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The photographers’ color wheel rendered by Apple.

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The painters’ color wheel painted by Johannes Itten.

In color theory, one of the primary uses of color wheels is to plot complementary colors.

Painters and photographers use this information to create neutral colors. Painters mix complementary colors to get more neutral hues. Photographers add complementary colors to remove color casts, making neutral colors appear more neutral.

But photographers and painters apply different complements. Photographers identify three primaries and complements; red and cyan, green and magenta, blue and yellow. Painters identify three primaries and complements; red and green, blue and orange, yellow and purple. Why do they use different complements? Painters have to address the impurities in the pigments they’re mixing. Photographers deal with pure light.

From a practical standpoint both types of artists learn to achieve the effects they want to achieve. From a conceptual or theoretical standpoint the difference is significant – and they share the same theories but their application of those theories differs. Photographers and painters should talk to each other more.

Photographers can enrich their understanding of color if they become familiar with the longer richer history painters have had with color; and at the same time painters can refine their theories and produce stronger effects by using photographic complements.

Physically and biologically our eyes do specific things. By using maximum hue contrast, complementary colors in close proximity to one another create optical effects: they make each other look more intense; any lines between them becomes more pronounced, often producing a light line, which can appear to flash if the eye moves back and forth across it; if made very small (like scanned pixels or printed halftone dots) they average to a neutral color. Artists use these effects to make more powerful visual statements.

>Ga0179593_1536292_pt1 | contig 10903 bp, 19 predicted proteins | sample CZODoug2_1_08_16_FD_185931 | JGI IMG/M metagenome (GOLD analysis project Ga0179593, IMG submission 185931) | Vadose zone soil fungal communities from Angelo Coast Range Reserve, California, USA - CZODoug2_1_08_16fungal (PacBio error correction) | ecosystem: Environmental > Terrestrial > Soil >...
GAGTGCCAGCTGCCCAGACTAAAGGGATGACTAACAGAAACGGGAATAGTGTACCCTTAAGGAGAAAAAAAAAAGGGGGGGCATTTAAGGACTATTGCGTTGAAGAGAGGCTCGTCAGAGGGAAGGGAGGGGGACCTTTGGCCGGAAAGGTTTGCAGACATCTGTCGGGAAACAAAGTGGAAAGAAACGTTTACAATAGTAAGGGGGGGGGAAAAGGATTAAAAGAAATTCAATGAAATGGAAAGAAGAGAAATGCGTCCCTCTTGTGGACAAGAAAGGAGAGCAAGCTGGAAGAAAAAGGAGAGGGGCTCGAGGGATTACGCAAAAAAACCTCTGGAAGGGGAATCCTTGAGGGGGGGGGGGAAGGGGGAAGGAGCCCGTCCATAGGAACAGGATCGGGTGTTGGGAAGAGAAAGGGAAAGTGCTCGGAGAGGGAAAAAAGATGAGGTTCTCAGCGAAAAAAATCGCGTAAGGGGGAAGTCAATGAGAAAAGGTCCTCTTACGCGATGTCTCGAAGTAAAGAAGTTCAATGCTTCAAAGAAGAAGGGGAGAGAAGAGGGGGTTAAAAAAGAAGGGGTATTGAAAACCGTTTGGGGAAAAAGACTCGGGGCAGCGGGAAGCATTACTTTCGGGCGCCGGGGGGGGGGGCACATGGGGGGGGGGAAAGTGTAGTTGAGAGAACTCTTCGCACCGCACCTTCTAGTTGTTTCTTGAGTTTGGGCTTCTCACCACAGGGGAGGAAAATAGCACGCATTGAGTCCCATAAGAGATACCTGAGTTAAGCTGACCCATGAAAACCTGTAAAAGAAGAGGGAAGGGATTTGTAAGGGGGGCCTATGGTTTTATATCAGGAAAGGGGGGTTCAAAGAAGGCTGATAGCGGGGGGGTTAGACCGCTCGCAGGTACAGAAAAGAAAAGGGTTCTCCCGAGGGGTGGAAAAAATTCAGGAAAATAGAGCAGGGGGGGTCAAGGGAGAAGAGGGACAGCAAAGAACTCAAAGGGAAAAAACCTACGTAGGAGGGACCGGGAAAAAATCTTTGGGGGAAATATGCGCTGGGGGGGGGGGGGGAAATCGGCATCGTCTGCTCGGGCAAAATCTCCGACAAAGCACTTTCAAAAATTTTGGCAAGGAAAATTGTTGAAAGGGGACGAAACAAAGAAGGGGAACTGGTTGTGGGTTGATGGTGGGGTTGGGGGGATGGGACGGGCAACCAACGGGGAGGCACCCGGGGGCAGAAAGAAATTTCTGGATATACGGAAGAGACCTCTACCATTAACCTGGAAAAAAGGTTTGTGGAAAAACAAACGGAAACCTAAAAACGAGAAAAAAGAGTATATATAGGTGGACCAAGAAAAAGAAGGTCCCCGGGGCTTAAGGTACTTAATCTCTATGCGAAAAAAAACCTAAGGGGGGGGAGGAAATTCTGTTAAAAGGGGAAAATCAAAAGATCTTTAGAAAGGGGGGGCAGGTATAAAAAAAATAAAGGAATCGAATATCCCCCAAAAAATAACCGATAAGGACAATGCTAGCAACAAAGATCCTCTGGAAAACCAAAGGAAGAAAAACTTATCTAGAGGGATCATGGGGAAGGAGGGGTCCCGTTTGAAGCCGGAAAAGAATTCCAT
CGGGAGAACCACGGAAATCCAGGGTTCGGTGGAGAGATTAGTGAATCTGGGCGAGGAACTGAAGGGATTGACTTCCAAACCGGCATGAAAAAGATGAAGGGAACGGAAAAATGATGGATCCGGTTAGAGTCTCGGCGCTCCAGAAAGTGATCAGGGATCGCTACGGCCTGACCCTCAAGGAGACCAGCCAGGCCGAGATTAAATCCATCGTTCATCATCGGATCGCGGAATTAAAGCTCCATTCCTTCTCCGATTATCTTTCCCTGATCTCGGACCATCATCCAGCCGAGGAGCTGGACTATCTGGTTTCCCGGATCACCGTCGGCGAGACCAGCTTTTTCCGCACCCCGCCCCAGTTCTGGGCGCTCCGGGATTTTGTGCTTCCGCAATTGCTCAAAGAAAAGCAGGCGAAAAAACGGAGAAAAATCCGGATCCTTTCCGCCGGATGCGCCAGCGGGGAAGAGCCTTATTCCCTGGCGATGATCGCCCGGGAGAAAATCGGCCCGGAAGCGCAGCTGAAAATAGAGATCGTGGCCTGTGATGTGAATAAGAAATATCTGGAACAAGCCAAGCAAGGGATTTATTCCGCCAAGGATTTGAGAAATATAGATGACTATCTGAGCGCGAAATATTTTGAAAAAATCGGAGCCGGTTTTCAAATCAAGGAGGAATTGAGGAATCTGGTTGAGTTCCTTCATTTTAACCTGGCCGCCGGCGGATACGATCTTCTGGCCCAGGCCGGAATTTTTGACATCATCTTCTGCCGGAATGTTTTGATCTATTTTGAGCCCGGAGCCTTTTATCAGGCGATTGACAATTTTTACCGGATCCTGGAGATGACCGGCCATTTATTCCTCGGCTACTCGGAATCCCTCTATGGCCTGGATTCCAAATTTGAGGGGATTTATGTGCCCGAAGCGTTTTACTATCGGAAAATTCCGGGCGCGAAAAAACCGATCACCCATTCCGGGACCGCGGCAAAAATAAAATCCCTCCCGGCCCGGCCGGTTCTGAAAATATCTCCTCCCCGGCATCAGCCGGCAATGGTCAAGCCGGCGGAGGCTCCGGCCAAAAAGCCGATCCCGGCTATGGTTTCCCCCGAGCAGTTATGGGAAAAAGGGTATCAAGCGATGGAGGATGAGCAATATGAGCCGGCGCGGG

Optically photographic complements are correct. You can test and prove this yourself. To do this, take advantage of the retinal after images your eyes produce. Simply stare at a solid patch of color for more than twenty seconds and then shift your gaze to a neutral field of color, like a white wall. The color you’ll see will be the photographic complement. So, if you want to take maximum advantage of the optical effects generated by complementary colors, choose photographic complements.

Finally, color theory can be very useful. Artists frequently create consistent color structures (some call them color harmonies), much like the tonal structures or scales musicians. They often use color wheels to plot these relationships (not unlike a musician plots a circle of fifths to identify musical harmonies). They draw geometric figures inside a circle of color to identify regular intervals between the colors chosen; straight lines for pairs, triangles for trios, rectangles for quartets, etc. There’s no ideal structure. Different structures generate different effects, both optical and psychological – and it’s useful to know what those are. What matters most is that a color structure is created, rather than color chaos. The colors identified as complements define a color wheel. Once again, because of the impurities in pigments, painters distort their color wheels (expanding the oranges and reducing the cool blues) to help them identify which colors to mix to make neutral or more neutral colors, but the unintended consequence of doing this is that they plot color structures on a distorted color wheel. Their ideal theories are skewed by physical imperfections.

Long after his death, it was noted that pointillist painter Seurat, who started a whole school of painters who used broken bits of complementary colors rather than blended less intense colors, could have achieved even richer visual effects if he had adjusted his color choices. Viewers experience visual effects with their eyes. And the photographer’s color wheel is aligned with our eyes.

Learn more about Color Theory here.

Learn more in my digital printing and digital photography workshops.

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Read our conversation here.

View more 12 Great Photographs collections here.

Explore The Essential Collection Of Quotes By Photographers.

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Enjoy this rare interview with photographer Wynn Bullock.

Read 24 great quotes by Wynn Bullock.

View 12 Great Photographs By Wynn Bullock here.

Explore The Essential Collection Of Quotes By Photographers.

Explore 12 More 12 Great Photographs Collections here.

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Enjoy this collection of quotes by photographer Pete Turner.

“If photography has developed a special language it should be welcomed as an extension of our senses and seen for what it is – the first faulting steps of an infant medium towards maturity.” – Pete Turner